Neither. There are far too many variables for the exact same event to happen twice, and if you take anything less than exact events, then you may as well dilute the concept to an everyday happening such as sunrise.
Equally, one cannot rely on time to define life, to be the 'parameter' if you will
Of course there is nothing inevitable about some kind of linear progress in evolution. Creatures adapt to niches, then they can stay in their same form or sometimes when they have to adapt they lose parts that they have evolved previously. Blind cave fish used to be able to see, but they lost their sight as it was unneeded in the dark cave.
The seasons are cyclical: spring, summer, autumn and winter - and civilisations are cyclical too. Like an organism, they have birth, youth, middle age and decay and die. Throughout history, great civilisations have come and gone.

Many basic inventions were first thought of in ancient times. It is thought that the Romans were about 20 years from inventing the steam engine at the time of Rome's collapse. The ancient Greeks used steam to open and close temple doors and blow horns.

There are even suggestions that the ancient Egyptians had invented the cathode ray tube, the lightbulb and an advanced kind of drill.
"The ancient Egyptians had many scientific technologies, with much being found in picture form and in three-dimensional models throughout Egypt".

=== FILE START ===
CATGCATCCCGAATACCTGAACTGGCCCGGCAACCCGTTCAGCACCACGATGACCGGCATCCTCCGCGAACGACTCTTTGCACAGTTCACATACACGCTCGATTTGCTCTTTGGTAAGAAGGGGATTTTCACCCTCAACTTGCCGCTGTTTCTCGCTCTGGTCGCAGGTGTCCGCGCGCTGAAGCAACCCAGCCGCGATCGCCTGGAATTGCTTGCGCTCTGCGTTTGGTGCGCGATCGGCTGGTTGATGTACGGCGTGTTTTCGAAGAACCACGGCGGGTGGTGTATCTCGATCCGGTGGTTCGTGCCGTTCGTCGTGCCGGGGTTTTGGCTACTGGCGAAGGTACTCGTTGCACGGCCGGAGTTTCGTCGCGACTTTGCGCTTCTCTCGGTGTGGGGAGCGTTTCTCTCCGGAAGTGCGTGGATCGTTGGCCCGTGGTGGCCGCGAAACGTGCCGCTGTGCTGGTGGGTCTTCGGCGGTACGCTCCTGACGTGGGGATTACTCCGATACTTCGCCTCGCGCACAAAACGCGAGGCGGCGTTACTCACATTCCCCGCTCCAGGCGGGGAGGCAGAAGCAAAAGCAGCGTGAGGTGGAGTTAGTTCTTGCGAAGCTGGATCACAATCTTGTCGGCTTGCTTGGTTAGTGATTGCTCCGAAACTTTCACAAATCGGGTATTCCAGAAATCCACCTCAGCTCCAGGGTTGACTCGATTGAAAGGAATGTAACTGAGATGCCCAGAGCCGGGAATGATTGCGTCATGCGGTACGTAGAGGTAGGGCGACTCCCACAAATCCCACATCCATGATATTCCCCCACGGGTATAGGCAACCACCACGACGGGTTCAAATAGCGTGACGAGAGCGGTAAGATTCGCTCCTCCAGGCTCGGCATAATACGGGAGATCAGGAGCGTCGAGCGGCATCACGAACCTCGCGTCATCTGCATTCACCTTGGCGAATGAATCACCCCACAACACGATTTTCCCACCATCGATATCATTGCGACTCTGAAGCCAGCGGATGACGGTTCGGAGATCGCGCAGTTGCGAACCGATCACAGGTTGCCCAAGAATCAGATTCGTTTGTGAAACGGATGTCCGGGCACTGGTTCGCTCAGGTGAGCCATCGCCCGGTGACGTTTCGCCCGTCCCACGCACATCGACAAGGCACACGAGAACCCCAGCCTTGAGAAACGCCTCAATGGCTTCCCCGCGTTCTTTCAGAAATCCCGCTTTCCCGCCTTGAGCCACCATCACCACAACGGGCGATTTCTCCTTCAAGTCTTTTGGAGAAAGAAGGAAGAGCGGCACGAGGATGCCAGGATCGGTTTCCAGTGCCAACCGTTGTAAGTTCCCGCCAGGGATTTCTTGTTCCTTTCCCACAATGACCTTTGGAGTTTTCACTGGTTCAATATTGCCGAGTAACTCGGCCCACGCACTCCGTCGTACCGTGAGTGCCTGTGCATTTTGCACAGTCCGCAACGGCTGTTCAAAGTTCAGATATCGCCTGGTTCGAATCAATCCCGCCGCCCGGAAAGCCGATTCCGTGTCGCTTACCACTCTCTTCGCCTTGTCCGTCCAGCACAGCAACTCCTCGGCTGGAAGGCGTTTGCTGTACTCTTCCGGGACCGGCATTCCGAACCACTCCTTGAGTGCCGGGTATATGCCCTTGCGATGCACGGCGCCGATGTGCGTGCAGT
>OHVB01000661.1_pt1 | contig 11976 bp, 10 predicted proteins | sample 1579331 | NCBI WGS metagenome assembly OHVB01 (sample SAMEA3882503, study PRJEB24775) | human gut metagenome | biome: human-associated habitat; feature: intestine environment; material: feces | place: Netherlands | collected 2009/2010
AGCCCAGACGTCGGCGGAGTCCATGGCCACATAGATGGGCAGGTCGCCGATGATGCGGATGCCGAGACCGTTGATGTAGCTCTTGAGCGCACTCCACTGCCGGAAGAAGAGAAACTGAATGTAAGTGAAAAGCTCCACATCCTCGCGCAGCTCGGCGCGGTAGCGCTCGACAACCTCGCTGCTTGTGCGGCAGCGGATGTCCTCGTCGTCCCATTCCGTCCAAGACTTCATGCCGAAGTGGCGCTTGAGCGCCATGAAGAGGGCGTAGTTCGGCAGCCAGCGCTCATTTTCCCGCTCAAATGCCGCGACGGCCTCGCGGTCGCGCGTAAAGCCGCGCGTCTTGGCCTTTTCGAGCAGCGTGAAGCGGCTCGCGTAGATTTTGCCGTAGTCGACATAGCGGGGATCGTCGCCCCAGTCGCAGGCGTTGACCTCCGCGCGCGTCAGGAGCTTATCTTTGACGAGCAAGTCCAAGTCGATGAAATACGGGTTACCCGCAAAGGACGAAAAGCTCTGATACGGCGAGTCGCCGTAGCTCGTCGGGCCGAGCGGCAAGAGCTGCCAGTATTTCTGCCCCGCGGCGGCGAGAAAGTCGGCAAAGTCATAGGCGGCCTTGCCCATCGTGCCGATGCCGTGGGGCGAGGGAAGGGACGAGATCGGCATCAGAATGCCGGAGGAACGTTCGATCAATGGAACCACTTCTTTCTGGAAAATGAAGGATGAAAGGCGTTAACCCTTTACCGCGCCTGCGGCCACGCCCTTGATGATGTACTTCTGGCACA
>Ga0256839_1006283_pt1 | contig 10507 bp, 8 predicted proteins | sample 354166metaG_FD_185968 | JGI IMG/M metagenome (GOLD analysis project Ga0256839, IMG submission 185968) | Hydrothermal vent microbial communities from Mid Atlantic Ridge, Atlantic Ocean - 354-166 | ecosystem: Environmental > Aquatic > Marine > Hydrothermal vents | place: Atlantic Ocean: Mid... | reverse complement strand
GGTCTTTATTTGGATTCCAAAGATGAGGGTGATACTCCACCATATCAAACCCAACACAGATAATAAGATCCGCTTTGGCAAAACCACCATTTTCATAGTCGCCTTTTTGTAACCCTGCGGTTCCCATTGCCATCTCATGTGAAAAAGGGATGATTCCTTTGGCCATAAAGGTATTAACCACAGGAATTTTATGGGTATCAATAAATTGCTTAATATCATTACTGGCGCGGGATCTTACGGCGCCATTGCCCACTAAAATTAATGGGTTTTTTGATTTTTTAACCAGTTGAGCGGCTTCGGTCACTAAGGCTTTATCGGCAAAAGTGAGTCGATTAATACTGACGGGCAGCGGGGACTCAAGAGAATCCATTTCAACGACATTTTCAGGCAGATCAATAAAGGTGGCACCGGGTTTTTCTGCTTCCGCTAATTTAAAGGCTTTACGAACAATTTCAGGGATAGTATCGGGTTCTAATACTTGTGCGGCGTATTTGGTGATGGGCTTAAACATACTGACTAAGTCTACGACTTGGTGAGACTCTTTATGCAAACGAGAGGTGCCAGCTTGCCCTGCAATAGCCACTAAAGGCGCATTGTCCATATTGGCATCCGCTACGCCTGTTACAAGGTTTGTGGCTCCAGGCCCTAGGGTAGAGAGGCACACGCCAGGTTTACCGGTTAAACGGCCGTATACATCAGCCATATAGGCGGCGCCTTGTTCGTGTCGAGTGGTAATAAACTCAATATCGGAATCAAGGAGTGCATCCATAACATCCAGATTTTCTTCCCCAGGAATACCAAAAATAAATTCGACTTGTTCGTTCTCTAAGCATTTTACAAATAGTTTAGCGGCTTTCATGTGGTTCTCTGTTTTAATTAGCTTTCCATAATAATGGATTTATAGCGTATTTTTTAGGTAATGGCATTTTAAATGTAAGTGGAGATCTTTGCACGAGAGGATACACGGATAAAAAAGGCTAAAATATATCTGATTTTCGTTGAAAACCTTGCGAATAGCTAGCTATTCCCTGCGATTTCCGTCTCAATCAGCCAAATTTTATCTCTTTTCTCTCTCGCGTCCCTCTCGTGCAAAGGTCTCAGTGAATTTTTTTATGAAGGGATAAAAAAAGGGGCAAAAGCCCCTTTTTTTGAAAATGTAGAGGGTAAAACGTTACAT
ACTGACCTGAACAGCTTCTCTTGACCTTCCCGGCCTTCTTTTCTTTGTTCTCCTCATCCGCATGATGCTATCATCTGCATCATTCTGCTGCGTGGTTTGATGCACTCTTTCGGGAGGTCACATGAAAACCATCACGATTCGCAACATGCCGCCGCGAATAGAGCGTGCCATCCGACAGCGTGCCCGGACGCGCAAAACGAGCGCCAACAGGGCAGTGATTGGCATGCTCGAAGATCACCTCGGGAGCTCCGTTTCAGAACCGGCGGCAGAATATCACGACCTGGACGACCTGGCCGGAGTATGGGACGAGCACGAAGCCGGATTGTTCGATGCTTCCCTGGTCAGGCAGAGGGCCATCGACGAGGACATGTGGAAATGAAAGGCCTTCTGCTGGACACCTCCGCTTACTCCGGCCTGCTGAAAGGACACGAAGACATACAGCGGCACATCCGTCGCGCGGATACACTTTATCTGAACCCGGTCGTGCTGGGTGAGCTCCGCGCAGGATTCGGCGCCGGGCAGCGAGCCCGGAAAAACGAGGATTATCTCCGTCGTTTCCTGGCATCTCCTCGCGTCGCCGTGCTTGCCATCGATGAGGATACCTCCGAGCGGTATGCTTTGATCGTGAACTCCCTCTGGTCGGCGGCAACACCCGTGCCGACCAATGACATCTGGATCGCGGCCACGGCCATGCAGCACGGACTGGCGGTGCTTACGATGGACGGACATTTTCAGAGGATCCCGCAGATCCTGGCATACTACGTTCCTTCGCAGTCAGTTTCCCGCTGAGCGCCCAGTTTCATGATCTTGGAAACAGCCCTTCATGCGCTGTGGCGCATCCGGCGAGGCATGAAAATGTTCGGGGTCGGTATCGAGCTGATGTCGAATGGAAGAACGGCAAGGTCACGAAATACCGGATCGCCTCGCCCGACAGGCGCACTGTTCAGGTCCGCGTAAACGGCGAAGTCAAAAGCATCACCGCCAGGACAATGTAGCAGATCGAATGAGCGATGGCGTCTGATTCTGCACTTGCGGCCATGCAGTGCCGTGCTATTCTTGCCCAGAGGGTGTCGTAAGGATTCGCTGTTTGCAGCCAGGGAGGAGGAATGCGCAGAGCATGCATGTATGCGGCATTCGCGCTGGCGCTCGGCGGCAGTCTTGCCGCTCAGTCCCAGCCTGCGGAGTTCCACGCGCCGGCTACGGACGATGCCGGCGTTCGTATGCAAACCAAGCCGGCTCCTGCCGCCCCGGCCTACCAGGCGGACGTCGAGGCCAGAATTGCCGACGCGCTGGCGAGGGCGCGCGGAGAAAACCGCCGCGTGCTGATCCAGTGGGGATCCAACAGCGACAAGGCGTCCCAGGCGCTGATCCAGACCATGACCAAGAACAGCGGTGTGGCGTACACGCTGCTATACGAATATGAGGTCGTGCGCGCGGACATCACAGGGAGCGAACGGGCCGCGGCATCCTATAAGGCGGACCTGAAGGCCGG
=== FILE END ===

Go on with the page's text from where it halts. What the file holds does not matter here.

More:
But, although civilisations bring technological advances (which are lost when they enter the cyclical dark ages) they do not bring advances in genetic quality. In fact the opposite happens. Civilisation is a dysgenic influence and thus it sows the seeds of its own destruction. Civilisation saves the misfits (chandala, as Nietzsche calls them - ancient Indian/aryan term).It is a process in which the weak, the helpless, the morons and idiots are sustained by those capable of carrying the burden. Those that would have been culled by the ruthless, but cleansing, Laws of Nature are saved to reproduce.

There has been no social advancement in comparison with the technological advancement in our civilisation. There has been no comparable progress in government, religion,language and social organisation. Arguably, we are not even as advanced in these areas as were the ancient Romans under Caesar.

And now, scientists are saying that the rate of innovation is slowing and that it is likely to slow further, until it stops.

We are on our way to another dark age, yet this one will be worse than ever before, as we will have already used up natural resources like coal, gas, etc. We will be cutting down all the trees - the whole scenario mirrors the disaster of Easter Island. The history of Easter Island is like a microcosm of what humans are doing to the Earth. Once the island was covered in trees and the civilisation was fairly advanced. They built huge stone statues which remain to be seen today.